The Aflac Cancer and Blood Disorders Center at Children's Healthcare of Atlanta is considered the busiest facility of its kind in the nation.
The number of kids under the center's care at any given time averages 5,100 for cancer treatments, 1,500 cancer survivors for follow-up visits and 2,100 kids for sickle cell disease or other blood disorders.
And each time those children must endure the intangible fear and pain they receive from those procedure, they also receive a tangible reward for their perseverance -- thanks to James Mailman's compassion and leadership.
Mailman and his coworkers at Aflac in Columbus collect coins and conduct other fundraisers to generate the $12,000 the center needs each year to pay for the Beads of Courage program.
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The patients earn a bead for each procedure they go through, and they proudly display them on their strands. For example, white beads are for chemotherapy or immunizations, blue beads are for clinic visits or infusions, glow-in-the-dark beads are for radiation, star beads are for surgery, red beads are for blood transfusions, black beads are for pokes or injections, and yellow beads are for overnight stays in the hospital.
For his effort, Mailman is among this year's 55 Fortune 500 Heroes, a special group of employees at the nation's largest companies honored for their inspirational acts of charity and goodness.
"Millions and millions of dollars go to research," Mailman said. "My part of it is to make the kids smile."
He already had been helping the center before he got involved with Beads of Courage. Since 2004, Mailman has led Aflac's fundraisers that produced more than $262,000 for the center, including wish-list items such as a rocking chair in each hospital room after he heard a grandfather wasn't allowed to hold his grandson because nurses were afraid he would drop the baby. Other wish-list items Mailman's team has purchased for the center are a foosball table, video games, big-screen TVs and gift cards.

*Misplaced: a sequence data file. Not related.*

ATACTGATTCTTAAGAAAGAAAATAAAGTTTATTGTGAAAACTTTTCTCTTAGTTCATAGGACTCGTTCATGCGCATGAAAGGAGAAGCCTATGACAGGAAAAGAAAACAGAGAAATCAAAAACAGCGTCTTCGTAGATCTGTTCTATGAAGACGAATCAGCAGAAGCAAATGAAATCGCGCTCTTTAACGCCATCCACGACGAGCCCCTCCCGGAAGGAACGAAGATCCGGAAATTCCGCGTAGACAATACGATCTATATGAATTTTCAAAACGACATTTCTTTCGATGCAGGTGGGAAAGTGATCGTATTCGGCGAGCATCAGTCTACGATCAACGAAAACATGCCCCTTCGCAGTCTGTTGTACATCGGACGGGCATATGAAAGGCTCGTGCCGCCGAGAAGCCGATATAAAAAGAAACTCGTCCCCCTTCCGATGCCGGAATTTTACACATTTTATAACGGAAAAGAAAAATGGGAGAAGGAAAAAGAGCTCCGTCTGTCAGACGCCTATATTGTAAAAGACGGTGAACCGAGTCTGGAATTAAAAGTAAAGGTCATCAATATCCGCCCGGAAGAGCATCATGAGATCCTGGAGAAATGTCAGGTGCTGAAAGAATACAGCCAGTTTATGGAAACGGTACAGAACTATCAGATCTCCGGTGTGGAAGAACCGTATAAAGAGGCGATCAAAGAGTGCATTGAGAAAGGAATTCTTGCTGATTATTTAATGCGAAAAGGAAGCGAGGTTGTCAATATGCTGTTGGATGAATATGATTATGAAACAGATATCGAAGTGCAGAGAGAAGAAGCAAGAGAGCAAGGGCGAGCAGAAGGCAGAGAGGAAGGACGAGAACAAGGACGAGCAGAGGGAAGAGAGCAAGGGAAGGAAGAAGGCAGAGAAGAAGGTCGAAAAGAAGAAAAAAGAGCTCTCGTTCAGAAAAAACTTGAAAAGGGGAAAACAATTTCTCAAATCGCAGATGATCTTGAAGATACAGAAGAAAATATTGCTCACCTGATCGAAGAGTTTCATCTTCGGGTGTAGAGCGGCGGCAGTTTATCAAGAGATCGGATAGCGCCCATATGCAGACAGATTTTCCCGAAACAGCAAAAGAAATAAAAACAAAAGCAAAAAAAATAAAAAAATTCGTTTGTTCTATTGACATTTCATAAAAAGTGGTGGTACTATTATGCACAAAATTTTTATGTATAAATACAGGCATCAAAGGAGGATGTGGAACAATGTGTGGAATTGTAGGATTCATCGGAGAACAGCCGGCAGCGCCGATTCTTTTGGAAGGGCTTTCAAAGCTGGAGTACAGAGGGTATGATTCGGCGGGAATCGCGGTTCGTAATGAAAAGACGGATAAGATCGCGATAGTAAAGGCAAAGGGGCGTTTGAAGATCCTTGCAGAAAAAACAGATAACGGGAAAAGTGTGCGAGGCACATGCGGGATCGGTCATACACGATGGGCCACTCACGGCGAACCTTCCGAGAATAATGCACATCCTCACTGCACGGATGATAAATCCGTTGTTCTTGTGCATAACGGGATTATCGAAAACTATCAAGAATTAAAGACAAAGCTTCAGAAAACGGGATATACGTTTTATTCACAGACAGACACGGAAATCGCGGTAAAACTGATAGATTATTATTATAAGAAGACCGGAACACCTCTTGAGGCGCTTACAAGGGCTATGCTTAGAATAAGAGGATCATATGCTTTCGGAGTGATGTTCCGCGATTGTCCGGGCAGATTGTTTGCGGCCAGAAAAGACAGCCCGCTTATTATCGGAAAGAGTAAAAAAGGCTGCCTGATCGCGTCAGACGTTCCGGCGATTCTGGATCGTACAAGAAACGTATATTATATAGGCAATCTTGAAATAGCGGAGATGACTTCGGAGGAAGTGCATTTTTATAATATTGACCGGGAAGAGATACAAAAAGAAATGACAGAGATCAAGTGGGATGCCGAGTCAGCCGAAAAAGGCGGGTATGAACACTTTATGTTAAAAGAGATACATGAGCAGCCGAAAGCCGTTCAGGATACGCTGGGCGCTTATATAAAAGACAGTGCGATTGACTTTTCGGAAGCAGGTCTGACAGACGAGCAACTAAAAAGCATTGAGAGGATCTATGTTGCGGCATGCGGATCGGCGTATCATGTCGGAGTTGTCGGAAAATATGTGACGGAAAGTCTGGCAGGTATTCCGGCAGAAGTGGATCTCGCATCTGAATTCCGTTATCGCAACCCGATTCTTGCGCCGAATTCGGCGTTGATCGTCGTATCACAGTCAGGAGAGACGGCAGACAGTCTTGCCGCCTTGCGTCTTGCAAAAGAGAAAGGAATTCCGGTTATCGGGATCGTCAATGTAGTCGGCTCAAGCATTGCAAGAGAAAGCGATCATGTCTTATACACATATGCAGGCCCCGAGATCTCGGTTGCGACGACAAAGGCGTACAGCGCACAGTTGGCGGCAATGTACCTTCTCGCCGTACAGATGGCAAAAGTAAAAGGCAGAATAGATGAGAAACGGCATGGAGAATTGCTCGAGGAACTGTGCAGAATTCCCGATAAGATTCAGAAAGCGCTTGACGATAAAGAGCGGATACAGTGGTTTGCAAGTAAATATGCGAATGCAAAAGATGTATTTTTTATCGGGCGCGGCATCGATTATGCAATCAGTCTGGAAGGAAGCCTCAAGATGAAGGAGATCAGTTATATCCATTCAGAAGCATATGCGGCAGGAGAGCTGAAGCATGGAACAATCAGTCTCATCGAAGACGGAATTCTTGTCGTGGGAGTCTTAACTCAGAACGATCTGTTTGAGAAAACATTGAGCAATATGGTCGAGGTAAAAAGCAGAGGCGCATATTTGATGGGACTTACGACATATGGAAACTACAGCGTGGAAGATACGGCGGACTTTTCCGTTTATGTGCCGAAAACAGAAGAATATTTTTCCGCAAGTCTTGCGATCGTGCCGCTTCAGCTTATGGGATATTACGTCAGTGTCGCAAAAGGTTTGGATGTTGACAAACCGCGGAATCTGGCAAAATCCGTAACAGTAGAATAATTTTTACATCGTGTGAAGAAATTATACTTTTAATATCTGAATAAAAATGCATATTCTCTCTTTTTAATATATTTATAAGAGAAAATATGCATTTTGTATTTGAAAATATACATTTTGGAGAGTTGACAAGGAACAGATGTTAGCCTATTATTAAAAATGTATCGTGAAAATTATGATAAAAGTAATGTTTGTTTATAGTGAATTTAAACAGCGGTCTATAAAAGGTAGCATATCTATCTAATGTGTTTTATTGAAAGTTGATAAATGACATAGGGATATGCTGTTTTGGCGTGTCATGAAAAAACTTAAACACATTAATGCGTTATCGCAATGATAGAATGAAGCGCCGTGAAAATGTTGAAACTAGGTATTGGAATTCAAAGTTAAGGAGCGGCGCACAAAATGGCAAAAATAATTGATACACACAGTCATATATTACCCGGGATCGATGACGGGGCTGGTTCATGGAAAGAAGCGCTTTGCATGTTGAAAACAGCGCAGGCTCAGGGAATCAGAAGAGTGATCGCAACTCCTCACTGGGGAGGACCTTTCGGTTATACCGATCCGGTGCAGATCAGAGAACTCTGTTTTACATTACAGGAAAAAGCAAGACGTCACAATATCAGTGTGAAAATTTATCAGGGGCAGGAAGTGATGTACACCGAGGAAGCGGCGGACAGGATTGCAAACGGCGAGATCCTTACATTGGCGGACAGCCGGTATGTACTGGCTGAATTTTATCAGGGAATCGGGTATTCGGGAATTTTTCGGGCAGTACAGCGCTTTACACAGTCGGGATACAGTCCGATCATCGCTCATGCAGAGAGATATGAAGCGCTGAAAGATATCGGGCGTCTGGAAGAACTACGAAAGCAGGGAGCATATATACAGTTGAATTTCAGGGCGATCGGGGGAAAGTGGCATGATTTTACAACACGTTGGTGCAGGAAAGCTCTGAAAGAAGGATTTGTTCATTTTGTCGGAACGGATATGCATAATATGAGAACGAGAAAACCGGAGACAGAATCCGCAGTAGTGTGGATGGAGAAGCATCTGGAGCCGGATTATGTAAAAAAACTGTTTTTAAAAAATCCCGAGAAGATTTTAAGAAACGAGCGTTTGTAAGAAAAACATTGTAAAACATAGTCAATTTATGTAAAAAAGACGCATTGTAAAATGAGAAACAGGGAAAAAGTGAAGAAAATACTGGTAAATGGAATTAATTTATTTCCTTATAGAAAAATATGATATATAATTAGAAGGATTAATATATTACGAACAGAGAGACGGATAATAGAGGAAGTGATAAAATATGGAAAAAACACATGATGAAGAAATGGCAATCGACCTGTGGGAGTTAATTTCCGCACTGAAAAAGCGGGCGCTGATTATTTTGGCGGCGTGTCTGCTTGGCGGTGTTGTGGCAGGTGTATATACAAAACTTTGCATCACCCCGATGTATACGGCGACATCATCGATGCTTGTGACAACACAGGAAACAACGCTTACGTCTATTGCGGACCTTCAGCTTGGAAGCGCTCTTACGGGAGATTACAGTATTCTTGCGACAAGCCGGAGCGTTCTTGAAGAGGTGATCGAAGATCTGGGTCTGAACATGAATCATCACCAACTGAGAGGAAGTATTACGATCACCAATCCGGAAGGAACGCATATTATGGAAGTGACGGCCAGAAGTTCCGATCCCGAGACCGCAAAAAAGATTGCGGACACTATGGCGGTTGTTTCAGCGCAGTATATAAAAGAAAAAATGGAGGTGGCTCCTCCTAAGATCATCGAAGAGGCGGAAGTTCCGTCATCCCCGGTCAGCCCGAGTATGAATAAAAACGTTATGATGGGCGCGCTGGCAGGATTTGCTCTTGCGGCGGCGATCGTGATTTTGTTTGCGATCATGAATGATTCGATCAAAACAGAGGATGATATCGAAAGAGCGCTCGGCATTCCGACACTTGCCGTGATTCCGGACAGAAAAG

So about six years ago, when Diane Vaughan, the center's senior development officer, needed someone to implement the local version of the international Beads of Courage program, she immediately knew whom to call.
"James just has an enormous heart," Vaughan said. "There was absolutely no hesitation. He said, 'I'll get it done,' and he certainly has."
"To me it was a no-brainer," Mailman said. "I'd been up there before to see the kids. I saw what the kids go through, and they were doing it just to make their parents happy. Now, they get something out of it, and it helps them understand what's going on. I mean, I mean, just look."